Army Fires Capabilities for 2025 and Beyond
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From early 2002 until early 2016, the Army focused primarily on counterterrorism and counterinsurgency operations, and the field artillery branch saw considerable reduction of its force structure and a commensurate cut in modernization funding. By late 2016, aggressive moves by Russia against Crimea and Ukraine, fear of Russian coercion against the Baltic nations, an expanding Iranian military, and rapidly growing Chinese military capabilities had contributed to a change in focus, and the Army was in the process of reorienting back to conventional combat against the armed forces of another nation-state. This shift highlighted the need to take a detailed look at the state of the field artillery, long a key branch of the service when conventional combat capabilities are required.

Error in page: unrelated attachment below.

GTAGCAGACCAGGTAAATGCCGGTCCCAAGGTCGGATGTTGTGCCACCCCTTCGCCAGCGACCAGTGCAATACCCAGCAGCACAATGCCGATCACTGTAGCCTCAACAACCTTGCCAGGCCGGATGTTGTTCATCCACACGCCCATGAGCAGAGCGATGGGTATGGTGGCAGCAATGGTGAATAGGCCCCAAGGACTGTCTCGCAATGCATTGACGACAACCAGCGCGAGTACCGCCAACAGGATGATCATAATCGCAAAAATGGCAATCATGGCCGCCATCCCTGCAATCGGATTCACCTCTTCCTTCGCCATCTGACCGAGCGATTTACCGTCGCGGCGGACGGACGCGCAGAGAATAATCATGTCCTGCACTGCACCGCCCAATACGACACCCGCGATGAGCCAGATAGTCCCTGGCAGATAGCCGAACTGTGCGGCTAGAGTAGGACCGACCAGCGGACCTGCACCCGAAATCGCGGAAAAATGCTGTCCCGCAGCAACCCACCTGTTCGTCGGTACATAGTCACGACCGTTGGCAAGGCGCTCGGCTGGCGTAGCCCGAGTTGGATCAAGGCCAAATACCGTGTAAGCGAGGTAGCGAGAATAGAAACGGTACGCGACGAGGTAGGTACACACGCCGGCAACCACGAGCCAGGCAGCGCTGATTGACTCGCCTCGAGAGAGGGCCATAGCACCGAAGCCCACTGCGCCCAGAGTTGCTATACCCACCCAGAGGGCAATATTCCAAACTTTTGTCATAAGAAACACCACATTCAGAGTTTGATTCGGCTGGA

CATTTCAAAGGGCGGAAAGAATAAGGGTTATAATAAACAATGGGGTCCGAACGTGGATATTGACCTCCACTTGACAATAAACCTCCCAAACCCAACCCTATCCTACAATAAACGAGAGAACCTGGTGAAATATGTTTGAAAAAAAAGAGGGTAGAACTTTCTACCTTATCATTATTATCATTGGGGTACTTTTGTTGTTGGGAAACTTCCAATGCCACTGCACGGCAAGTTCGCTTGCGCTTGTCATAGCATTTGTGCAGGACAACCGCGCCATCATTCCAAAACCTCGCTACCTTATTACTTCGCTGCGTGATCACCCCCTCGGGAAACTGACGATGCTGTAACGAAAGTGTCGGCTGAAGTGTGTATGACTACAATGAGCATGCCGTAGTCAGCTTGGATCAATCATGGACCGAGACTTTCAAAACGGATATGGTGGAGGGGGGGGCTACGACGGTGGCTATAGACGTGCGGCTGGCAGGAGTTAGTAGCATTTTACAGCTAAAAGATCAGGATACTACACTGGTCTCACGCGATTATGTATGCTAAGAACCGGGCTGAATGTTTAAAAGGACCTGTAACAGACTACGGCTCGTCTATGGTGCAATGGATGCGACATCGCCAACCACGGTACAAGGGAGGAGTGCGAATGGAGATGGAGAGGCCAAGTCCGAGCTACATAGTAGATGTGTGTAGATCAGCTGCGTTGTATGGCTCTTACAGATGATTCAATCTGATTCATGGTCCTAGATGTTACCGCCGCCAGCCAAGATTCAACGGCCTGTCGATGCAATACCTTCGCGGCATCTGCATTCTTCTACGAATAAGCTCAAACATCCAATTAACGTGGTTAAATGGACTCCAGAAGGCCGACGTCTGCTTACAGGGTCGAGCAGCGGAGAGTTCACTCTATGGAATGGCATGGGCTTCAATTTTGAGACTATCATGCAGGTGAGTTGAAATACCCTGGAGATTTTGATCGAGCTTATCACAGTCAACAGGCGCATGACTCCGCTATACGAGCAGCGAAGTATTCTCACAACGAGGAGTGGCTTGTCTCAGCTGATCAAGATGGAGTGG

This study focused on examining the types of capabilities that Army field artillery will need in future operations from the present into the early 2030s. The authors examined several illustrative scenarios to determine the threats that field artillery units will encounter and the types of missions the artillery will be expected to perform in the future. The authors identify the types of capability gaps that may be present in today's field artillery and recommend courses of action that the Army might take to fill those gaps and better prepare the artillery for future missions. Because virtually all operations today are joint, the study also examined the current and emerging capabilities of the other services, and the authors' recommendations on how to improve Army field artillery take into account what the Air Force, Navy, and Marine Corps can contribute in terms of air-to-ground and surface-to-surface fires.